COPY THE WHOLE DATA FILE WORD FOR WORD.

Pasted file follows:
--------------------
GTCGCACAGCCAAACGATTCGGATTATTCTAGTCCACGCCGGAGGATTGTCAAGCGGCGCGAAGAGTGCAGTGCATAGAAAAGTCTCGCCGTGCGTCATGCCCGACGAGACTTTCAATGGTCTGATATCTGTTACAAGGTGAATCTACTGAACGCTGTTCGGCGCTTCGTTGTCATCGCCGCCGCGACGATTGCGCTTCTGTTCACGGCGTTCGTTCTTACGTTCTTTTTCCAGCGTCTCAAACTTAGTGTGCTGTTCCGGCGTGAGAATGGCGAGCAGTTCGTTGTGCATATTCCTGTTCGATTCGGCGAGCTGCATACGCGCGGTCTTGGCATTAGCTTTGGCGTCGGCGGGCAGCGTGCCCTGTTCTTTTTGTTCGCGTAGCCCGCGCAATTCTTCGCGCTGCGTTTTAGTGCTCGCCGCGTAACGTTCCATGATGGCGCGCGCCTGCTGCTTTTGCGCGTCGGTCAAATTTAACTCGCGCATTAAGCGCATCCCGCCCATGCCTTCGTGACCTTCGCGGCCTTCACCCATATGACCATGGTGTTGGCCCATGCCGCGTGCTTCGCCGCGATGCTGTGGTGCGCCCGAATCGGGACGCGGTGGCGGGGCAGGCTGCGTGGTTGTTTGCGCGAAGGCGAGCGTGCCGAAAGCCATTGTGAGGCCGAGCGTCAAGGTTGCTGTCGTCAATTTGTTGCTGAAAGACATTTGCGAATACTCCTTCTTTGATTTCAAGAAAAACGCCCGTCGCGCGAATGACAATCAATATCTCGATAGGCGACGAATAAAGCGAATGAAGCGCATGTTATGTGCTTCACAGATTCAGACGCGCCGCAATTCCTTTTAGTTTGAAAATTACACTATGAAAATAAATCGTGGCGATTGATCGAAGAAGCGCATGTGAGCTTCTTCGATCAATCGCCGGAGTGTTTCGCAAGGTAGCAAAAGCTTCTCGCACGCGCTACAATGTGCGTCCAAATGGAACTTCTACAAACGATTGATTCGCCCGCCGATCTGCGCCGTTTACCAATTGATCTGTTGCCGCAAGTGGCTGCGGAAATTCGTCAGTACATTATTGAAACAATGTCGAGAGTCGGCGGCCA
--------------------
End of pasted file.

GTCGCACAGCCAAACGATTCGGATTATTCTAGTCCACGCCGGAGGATTGTCAAGCGGCGCGAAGAGTGCAGTGCATAGAAAAGTCTCGCCGTGCGTCATGCCCGACGAGACTTTCAATGGTCTGATATCTGTTACAAGGTGAATCTACTGAACGCTGTTCGGCGCTTCGTTGTCATCGCCGCCGCGACGATTGCGCTTCTGTTCACGGCGTTCGTTCTTACGTTCTTTTTCCAGCGTCTCAAACTTAGTGTGCTGTTCCGGCGTGAGAATGGCGAGCAGTTCGTTGTGCATATTCCTGTTCGATTCGGCGAGCTGCATACGCGCGGTCTTGGCATTAGCTTTGGCGTCGGCGGGCAGCGTGCCCTGTTCTTTTTGTTCGCGTAGCCCGCGCAATTCTTCGCGCTGCGTTTTAGTGCTCGCCGCGTAACGTTCCATGATGGCGCGCGCCTGCTGCTTTTGCGCGTCGGTCAAATTTAACTCGCGCATTAAGCGCATCCCGCCCATGCCTTCGTGACCTTCGCGGCCTTCACCCATATGACCATGGTGTTGGCCCATGCCGCGTGCTTCGCCGCGATGCTGTGGTGCGCCCGAATCGGGACGCGGTGGCGGGGCAGGCTGCGTGGTTGTTTGCGCGAAGGCGAGCGTGCCGAAAGCCATTGTGAGGCCGAGCGTCAAGGTTGCTGTCGTCAATTTGTTGCTGAAAGACATTTGCGAATACTCCTTCTTTGATTTCAAGAAAAACGCCCGTCGCGCGAATGACAATCAATATCTCGATAGGCGACGAATAAAGCGAATGAAGCGCATGTTATGTGCTTCACAGATTCAGACGCGCCGCAATTCCTTTTAGTTTGAAAATTACACTATGAAAATAAATCGTGGCGATTGATCGAAGAAGCGCATGTGAGCTTCTTCGATCAATCGCCGGAGTGTTTCGCAAGGTAGCAAAAGCTTCTCGCACGCGCTACAATGTGCGTCCAAATGGAACTTCTACAAACGATTGATTCGCCCGCCGATCTGCGCCGTTTACCAATTGATCTGTTGCCGCAAGTGGCTGCGGAAATTCGTCAGTACATTATTGAAACAATGTCGAGAGTCGGCGGCCA